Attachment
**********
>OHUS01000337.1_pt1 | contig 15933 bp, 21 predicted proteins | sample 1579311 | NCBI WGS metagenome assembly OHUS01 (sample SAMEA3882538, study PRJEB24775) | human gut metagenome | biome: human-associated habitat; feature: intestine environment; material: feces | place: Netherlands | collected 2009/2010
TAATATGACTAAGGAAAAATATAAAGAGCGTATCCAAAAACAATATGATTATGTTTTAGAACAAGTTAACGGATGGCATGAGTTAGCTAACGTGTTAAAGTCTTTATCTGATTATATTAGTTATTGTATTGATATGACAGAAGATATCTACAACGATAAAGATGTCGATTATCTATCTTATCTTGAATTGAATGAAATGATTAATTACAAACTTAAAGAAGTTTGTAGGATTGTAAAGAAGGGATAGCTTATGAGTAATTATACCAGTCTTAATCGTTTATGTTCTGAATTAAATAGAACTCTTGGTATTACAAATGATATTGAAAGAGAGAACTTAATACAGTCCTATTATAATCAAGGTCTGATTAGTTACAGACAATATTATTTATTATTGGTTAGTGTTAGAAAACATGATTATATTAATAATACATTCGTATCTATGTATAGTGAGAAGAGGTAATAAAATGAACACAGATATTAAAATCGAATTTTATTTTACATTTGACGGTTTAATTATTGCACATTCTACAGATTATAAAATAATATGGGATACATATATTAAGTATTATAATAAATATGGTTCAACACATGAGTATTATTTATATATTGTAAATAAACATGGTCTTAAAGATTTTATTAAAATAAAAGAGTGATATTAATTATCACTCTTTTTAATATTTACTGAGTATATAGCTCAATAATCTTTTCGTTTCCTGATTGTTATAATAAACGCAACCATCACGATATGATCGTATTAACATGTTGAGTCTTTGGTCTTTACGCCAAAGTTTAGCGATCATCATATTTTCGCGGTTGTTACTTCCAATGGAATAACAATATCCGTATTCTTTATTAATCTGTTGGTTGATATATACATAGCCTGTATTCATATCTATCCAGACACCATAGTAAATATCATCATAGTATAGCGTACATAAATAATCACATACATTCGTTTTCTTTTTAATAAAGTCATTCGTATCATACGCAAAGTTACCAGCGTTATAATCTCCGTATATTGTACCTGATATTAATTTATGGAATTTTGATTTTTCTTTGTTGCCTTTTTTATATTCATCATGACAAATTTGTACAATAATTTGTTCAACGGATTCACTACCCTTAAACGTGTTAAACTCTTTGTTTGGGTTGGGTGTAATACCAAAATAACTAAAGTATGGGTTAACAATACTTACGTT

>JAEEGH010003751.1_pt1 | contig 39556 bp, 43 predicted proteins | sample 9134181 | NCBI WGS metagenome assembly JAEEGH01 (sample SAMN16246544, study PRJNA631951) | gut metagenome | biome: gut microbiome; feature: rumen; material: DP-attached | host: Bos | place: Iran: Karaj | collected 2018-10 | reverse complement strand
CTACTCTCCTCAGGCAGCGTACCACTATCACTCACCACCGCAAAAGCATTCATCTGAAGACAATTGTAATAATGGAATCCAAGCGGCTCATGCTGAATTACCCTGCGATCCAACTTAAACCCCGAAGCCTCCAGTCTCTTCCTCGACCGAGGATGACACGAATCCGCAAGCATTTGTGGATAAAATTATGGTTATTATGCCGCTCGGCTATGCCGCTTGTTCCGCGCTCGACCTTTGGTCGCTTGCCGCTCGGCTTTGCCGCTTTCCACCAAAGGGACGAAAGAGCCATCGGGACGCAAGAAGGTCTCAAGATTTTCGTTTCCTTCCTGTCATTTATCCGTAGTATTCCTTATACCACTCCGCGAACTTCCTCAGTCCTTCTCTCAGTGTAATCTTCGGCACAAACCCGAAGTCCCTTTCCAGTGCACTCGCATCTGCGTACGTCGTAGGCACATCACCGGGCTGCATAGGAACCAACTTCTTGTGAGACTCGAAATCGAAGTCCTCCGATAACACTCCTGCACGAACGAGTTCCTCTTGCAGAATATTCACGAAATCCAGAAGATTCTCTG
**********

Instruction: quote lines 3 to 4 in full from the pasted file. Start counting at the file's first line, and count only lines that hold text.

>JAEEGH010003751.1_pt1 | contig 39556 bp, 43 predicted proteins | sample 9134181 | NCBI WGS metagenome assembly JAEEGH01 (sample SAMN16246544, study PRJNA631951) | gut metagenome | biome: gut microbiome; feature: rumen; material: DP-attached | host: Bos | place: Iran: Karaj | collected 2018-10 | reverse complement strand
CTACTCTCCTCAGGCAGCGTACCACTATCACTCACCACCGCAAAAGCATTCATCTGAAGACAATTGTAATAATGGAATCCAAGCGGCTCATGCTGAATTACCCTGCGATCCAACTTAAACCCCGAAGCCTCCAGTCTCTTCCTCGACCGAGGATGACACGAATCCGCAAGCATTTGTGGATAAAATTATGGTTATTATGCCGCTCGGCTATGCCGCTTGTTCCGCGCTCGACCTTTGGTCGCTTGCCGCTCGGCTTTGCCGCTTTCCACCAAAGGGACGAAAGAGCCATCGGGACGCAAGAAGGTCTCAAGATTTTCGTTTCCTTCCTGTCATTTATCCGTAGTATTCCTTATACCACTCCGCGAACTTCCTCAGTCCTTCTCTCAGTGTAATCTTCGGCACAAACCCGAAGTCCCTTTCCAGTGCACTCGCATCTGCGTACGTCGTAGGCACATCACCGGGCTGCATAGGAACCAACTTCTTGTGAGACTCGAAATCGAAGTCCTCCGATAACACTCCTGCACGAACGAGTTCCTCTTGCAGAATATTCACGAAATCCAGAAGATTCTCTG